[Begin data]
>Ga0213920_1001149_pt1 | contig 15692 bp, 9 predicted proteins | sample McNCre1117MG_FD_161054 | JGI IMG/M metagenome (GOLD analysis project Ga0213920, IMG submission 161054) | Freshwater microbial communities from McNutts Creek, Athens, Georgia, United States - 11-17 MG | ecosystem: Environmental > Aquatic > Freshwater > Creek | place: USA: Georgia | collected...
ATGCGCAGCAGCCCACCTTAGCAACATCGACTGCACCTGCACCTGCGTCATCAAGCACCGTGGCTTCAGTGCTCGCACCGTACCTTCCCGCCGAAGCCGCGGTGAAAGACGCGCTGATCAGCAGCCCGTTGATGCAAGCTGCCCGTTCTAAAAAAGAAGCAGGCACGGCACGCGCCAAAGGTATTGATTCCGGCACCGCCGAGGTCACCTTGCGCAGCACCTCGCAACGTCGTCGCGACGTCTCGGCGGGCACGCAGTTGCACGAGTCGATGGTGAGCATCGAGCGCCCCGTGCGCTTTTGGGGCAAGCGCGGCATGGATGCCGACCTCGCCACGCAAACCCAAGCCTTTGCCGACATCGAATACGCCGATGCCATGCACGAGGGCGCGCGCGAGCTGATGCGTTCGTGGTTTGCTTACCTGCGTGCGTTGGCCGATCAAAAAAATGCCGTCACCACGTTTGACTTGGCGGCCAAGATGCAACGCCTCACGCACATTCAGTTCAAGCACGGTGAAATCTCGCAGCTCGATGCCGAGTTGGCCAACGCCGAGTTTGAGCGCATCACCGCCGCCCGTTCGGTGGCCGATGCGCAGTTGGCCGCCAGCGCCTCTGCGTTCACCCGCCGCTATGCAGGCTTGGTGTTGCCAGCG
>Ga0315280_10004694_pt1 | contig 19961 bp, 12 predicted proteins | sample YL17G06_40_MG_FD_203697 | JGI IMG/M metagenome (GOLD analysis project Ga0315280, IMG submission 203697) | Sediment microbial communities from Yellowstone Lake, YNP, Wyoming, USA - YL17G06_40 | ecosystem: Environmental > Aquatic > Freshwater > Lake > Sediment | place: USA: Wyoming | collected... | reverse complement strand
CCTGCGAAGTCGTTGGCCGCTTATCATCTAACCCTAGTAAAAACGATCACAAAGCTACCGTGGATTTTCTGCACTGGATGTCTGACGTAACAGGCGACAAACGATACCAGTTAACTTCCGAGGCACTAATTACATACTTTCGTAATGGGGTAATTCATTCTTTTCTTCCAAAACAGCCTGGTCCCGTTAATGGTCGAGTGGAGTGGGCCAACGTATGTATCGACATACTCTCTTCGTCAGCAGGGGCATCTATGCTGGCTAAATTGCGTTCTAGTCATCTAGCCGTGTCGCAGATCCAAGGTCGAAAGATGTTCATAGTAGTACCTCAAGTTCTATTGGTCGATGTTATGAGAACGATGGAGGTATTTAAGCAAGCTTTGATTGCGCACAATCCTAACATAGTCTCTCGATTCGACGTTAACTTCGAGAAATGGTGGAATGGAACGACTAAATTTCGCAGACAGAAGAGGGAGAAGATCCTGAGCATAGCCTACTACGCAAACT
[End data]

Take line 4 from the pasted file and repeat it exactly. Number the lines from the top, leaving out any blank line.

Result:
CCTGCGAAGTCGTTGGCCGCTTATCATCTAACCCTAGTAAAAACGATCACAAAGCTACCGTGGATTTTCTGCACTGGATGTCTGACGTAACAGGCGACAAACGATACCAGTTAACTTCCGAGGCACTAATTACATACTTTCGTAATGGGGTAATTCATTCTTTTCTTCCAAAACAGCCTGGTCCCGTTAATGGTCGAGTGGAGTGGGCCAACGTATGTATCGACATACTCTCTTCGTCAGCAGGGGCATCTATGCTGGCTAAATTGCGTTCTAGTCATCTAGCCGTGTCGCAGATCCAAGGTCGAAAGATGTTCATAGTAGTACCTCAAGTTCTATTGGTCGATGTTATGAGAACGATGGAGGTATTTAAGCAAGCTTTGATTGCGCACAATCCTAACATAGTCTCTCGATTCGACGTTAACTTCGAGAAATGGTGGAATGGAACGACTAAATTTCGCAGACAGAAGAGGGAGAAGATCCTGAGCATAGCCTACTACGCAAACT